Stacey Gayle no longer throws a fit when she hears reggae or
hip-hop sung by her favorite artist, Sean Paul.
Four years after being diagnosed with epilepsy, Gayle recently
underwent brain surgery at Long Island Jewish Medical Center to
cure a rare condition known as musicogenic epilepsy.
Gayle is a 25-year-old customer service employee at a bank in
Alberta, Canada. She was suffering as many as 10 grand mal seizures
a day, despite being treated with medications designed to control
them. The condition became so bad she eventually had to quit her
job and leave the church choir where she sang.
Eighteen months ago, she began to suspect that music by Paul was
triggering some of her seizures. She recalled being at a barbecue
and collapsing when the Jamaican rapper's music started playing,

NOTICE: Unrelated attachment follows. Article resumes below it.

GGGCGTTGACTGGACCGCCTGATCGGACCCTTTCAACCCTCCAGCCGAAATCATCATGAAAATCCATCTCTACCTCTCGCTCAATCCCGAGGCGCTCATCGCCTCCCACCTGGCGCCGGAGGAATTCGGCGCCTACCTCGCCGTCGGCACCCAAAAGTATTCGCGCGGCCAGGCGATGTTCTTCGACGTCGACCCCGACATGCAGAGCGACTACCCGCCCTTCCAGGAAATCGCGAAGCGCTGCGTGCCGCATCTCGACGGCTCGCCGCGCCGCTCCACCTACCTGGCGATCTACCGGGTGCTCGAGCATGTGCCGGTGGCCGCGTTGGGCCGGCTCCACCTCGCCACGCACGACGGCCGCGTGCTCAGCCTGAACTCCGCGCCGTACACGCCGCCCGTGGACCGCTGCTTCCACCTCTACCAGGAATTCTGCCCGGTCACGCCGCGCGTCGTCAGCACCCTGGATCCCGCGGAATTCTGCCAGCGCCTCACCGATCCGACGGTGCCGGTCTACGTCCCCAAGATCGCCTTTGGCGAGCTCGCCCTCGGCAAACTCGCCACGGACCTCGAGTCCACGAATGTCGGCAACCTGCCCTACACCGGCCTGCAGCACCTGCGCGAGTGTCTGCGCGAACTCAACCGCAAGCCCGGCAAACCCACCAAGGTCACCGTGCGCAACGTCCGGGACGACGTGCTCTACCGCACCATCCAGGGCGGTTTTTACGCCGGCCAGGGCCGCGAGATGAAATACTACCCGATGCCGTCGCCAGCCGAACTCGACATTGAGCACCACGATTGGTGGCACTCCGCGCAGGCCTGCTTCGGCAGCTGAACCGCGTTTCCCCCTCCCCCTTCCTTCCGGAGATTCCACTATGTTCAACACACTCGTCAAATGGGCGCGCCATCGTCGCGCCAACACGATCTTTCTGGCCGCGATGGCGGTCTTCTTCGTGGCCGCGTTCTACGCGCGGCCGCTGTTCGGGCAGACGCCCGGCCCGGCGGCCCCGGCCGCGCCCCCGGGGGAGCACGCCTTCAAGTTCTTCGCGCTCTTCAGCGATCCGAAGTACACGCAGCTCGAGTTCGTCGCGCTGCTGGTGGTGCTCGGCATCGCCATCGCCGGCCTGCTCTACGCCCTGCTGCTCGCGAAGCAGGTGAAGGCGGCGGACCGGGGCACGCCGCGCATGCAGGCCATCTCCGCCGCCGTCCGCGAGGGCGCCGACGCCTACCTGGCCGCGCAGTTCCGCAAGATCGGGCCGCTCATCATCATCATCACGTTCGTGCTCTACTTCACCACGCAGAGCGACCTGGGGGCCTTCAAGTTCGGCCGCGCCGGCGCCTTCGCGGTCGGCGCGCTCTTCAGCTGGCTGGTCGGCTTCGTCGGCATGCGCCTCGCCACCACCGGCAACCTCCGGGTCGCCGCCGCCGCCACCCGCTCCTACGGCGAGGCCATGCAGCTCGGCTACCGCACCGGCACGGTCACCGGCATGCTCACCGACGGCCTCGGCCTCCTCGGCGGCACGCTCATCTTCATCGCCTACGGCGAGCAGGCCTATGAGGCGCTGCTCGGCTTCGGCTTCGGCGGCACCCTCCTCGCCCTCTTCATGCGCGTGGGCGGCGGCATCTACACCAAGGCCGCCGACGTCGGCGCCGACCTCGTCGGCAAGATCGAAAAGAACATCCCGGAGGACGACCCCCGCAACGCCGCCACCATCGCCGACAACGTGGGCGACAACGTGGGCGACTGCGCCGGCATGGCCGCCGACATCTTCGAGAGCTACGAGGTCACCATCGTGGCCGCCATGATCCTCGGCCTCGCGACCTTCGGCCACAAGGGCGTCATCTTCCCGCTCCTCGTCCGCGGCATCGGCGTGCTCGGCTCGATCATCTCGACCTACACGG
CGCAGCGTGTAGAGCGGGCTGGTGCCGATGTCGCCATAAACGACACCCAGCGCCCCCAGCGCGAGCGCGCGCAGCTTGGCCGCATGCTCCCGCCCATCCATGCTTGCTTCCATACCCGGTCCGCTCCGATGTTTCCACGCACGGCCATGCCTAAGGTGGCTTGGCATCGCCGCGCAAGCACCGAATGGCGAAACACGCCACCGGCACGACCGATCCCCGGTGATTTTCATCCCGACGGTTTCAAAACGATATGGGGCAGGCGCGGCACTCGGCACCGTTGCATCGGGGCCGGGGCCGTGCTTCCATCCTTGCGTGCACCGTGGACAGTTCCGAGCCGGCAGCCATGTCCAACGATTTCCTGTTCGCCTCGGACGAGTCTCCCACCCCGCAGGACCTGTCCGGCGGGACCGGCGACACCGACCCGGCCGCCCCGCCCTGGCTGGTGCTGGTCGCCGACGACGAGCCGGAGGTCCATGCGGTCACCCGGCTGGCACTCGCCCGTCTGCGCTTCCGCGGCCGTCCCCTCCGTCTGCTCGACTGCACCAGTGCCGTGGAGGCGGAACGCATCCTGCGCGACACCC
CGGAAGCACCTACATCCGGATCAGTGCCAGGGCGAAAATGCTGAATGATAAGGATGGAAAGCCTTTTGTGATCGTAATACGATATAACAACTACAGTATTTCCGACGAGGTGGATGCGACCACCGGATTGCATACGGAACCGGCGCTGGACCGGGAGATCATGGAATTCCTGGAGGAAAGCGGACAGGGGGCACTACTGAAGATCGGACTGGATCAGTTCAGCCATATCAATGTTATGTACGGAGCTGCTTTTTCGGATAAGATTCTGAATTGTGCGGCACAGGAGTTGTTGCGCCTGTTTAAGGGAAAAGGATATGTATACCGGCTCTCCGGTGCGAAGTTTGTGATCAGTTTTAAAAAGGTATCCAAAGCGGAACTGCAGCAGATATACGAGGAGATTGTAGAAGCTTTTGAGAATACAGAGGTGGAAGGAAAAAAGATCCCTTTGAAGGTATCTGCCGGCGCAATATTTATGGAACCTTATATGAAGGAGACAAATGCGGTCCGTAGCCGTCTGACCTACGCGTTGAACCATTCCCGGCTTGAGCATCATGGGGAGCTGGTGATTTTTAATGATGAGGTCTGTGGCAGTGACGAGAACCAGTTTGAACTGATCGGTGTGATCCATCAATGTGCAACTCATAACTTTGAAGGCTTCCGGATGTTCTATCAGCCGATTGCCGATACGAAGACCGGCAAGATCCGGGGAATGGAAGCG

and then remembered having a previous seizure when she heard his
Her suspicions were confirmed on a visit to the Long Island
medical center last February, when she played Paul's hit
"Temperature" on her iPod for doctors. Soon after, she suffered
"Being that the seizures could be triggered by the music, this
was a very interesting opportunity to study Stacey's brain," said
Dr. Ashesh Mehta, the hospital's director of epilepsy surgery.
During the first surgery, doctors implanted more than 100
electrodes in the right side of her brain to pinpoint the abnormal
area of her brain. The surgeons followed that procedure with a
second surgery to remove the electrodes, along with parts of her
brain suspected of causing the seizures.
"We used the latest techniques, including image guidance, to
pinpoint the areas of abnormality, and the operating microscope to
perform the procedure during a four-hour operation," Mehta
Within three days, the woman was released from the hospital and
has not experienced a seizure since.
(Xinhua/Agencies January 18, 2008)